Refer to: http://java.sun.com/docs/hotspot/HotSpotFAQ.html#gc_heap_32bit for more information.

 

After allocating more memory, do not be alarmed if the MailArchiva process is using the full extent of memory allocated. This is normal behaviour for Java-based applications. For more information on common memory usage patterns in Java-based applications, please refer to Out Of Memory.

 

64 Bit OS Highly Recommended: To make full use of all of the available physical RAM, it may be necessary to install a 64 bit Operating System such as Windows Server 64 bit or Ubuntu Server 64 bit.

 

Free Space Tip: When allocating more RAM to MailArchiva, at minimum, you should always leave free memory for the Operating System to function effectively.

 

MailArchiva v2.8.0 And Lower: When the email archive server is upgraded from one version to another, the heap size settings may revert back to the defaults. Please ensure that MailArchiva's heap size settings are correct after each upgrade.

 

32bit / 64bit JVM: As of v1.9.5, the Enterprise Edition for Windows and Linux incorporates both a 32bit and a 64bit JVM. It will automatically detect the appropriate JVM based on the architecture of your operating system.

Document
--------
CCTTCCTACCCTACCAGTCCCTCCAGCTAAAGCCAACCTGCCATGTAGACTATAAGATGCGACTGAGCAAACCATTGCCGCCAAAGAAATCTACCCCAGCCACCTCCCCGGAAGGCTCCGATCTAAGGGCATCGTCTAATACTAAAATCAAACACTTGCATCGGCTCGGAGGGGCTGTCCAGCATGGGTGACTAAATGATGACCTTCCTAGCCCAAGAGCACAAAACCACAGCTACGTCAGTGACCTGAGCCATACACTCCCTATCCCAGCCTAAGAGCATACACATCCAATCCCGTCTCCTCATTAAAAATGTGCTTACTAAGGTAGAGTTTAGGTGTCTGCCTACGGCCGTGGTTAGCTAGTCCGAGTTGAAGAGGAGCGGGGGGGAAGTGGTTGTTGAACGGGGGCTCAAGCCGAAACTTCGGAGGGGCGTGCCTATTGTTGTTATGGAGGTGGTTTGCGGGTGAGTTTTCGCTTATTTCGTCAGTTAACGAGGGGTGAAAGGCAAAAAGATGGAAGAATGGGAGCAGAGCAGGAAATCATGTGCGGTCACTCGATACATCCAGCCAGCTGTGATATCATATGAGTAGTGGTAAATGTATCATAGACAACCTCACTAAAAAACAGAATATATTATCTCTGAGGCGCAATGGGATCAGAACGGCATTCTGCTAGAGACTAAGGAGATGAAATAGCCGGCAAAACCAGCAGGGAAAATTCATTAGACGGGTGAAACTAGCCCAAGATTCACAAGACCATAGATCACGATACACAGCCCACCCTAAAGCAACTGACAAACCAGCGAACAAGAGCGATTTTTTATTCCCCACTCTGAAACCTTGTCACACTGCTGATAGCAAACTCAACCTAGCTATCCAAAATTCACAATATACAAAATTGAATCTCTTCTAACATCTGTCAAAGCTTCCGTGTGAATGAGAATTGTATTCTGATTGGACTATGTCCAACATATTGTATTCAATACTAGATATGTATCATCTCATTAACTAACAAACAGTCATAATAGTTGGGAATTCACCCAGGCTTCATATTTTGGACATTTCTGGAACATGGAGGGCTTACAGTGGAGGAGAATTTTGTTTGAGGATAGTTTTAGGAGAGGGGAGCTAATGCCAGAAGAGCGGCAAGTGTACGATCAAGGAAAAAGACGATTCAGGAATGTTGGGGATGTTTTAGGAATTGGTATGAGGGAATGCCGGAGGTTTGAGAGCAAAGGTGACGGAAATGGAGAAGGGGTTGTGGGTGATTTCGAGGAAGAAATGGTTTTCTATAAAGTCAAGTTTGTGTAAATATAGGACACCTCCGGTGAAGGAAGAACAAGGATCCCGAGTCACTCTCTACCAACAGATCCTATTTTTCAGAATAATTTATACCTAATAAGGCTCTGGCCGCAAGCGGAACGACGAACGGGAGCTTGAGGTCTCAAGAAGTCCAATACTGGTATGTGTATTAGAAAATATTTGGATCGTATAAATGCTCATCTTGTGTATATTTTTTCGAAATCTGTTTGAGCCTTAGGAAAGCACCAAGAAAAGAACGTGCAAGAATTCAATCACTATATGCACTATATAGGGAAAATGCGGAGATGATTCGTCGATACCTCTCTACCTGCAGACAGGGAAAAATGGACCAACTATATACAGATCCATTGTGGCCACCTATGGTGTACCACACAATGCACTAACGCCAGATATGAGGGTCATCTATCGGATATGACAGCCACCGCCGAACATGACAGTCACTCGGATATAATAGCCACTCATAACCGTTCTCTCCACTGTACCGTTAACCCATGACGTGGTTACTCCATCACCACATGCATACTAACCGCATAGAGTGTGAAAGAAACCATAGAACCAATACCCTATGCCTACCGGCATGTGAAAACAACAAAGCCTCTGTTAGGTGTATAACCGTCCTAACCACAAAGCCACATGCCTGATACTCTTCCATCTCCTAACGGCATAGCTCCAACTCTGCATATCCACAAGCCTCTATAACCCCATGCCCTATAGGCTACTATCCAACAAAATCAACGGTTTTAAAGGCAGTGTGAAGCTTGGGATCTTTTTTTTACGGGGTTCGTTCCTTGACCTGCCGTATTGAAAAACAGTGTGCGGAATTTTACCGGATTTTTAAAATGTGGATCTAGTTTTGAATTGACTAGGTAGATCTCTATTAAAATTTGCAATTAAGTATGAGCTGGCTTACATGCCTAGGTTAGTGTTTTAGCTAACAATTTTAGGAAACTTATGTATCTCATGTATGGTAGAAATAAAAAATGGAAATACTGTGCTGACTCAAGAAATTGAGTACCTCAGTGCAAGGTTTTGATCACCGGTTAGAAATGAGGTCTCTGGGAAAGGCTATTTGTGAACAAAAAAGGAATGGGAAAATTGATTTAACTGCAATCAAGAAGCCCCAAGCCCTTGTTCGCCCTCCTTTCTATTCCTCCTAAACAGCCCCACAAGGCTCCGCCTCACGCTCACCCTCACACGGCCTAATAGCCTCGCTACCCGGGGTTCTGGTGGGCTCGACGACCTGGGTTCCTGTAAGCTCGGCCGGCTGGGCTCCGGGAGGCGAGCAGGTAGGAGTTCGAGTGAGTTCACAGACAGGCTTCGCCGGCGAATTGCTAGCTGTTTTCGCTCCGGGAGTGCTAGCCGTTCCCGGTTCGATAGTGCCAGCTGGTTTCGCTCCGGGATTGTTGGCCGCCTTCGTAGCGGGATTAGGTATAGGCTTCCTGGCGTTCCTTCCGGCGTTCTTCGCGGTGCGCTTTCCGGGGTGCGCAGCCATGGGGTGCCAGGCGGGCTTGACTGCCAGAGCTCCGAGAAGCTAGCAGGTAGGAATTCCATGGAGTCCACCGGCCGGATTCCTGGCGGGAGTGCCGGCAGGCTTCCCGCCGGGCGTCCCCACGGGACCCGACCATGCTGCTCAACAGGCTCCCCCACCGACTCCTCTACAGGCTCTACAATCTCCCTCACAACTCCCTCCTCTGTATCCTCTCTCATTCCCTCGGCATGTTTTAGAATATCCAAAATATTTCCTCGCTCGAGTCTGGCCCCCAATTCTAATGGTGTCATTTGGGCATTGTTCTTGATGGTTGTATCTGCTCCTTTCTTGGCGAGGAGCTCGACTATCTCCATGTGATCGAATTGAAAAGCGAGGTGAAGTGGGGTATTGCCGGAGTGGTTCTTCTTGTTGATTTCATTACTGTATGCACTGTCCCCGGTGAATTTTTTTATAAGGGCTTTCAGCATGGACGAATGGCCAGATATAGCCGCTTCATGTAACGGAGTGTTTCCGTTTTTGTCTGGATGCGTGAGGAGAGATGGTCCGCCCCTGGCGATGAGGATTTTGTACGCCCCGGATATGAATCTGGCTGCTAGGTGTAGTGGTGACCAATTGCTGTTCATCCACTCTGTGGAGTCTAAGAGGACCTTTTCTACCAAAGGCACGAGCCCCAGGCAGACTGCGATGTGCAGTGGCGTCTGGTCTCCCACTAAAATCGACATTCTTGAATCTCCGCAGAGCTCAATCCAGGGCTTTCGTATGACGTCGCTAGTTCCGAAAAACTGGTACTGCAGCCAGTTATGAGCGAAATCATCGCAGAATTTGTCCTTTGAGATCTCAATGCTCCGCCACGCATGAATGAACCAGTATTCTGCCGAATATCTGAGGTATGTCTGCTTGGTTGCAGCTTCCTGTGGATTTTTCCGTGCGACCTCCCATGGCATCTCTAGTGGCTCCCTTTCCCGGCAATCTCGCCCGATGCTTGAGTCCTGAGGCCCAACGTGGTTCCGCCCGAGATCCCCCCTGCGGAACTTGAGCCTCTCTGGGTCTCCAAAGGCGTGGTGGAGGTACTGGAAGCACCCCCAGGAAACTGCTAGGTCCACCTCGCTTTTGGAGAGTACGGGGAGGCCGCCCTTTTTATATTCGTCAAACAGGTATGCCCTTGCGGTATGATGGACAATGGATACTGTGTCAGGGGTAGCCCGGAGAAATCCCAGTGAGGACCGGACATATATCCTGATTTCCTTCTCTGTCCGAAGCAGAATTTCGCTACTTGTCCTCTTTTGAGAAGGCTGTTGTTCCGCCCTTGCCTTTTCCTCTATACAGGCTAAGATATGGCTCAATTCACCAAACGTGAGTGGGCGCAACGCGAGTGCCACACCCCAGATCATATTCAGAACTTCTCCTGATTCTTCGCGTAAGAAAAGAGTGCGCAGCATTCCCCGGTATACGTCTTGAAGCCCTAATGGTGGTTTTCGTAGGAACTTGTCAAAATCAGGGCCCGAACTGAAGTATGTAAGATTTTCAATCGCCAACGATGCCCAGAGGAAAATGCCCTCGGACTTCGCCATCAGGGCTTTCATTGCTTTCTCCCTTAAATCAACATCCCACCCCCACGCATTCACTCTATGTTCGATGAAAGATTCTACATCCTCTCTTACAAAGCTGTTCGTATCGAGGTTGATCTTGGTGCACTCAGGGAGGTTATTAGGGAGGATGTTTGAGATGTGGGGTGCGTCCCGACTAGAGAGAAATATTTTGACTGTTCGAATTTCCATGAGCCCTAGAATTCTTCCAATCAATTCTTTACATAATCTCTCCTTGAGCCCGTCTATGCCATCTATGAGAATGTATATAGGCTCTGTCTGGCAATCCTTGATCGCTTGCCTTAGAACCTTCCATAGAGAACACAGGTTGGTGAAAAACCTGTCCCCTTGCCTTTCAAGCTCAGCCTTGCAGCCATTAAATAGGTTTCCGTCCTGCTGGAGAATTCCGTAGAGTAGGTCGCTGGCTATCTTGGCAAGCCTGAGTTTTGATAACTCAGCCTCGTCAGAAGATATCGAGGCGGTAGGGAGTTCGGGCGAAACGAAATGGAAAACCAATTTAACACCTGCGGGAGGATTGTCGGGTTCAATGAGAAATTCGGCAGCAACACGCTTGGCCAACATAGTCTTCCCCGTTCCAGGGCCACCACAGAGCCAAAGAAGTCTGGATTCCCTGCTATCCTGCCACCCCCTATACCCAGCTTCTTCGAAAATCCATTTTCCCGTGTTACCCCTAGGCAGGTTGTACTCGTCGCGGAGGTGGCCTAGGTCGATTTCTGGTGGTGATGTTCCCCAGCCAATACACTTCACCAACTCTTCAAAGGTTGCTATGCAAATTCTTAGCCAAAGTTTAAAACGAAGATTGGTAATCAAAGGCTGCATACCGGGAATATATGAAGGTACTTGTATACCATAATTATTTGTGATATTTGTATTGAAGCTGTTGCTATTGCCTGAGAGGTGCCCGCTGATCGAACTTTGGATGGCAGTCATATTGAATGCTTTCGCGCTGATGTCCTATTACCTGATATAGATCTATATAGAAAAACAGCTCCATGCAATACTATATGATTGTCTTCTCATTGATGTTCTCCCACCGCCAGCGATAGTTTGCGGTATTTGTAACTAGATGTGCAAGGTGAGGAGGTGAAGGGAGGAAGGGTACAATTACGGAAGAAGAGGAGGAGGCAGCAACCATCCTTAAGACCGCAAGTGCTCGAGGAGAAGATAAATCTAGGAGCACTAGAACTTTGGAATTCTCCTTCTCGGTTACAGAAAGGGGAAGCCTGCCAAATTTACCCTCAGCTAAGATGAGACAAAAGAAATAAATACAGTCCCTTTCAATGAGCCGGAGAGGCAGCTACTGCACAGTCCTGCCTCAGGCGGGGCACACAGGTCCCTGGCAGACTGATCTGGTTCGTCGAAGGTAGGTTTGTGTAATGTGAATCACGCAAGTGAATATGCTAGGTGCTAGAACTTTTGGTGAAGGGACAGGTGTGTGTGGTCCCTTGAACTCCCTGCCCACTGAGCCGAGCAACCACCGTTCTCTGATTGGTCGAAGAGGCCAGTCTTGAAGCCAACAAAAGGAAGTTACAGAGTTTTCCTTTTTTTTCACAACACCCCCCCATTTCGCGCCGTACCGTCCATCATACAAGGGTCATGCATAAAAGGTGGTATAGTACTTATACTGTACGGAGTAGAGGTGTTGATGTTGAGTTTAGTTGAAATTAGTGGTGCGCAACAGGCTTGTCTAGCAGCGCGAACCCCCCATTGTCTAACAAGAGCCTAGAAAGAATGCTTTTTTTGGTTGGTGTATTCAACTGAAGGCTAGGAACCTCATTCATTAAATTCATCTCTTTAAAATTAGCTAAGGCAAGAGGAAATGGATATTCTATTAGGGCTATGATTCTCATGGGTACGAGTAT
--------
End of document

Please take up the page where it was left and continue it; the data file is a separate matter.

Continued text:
Large Enterprise Server

 

 

Warning: The below material is highly technical. Some knowledge of Java memory management is required. Contact us if there any doubt regarding the tuning of the MailArchiva software in your environment.

 

MailArchiva runs inside a Java Virtual Machine (JVM). As such, its performance is subject to the effectiveness of the chosen garbage collection (GC) algorithm. The garbage collector (GC) is responsible for freeing up allocated memory. Different garbage collectors perform different strategies for clearing memory. Since freeing up memory is in of itself a (potentially) resource intensive process, both in terms of time and CPU cycles, GC has the potential to put a drag on application performance.

 

By default, MailArchiva is configured to use the G1 garbage collector. It is tuned as follows (see startserver.sh):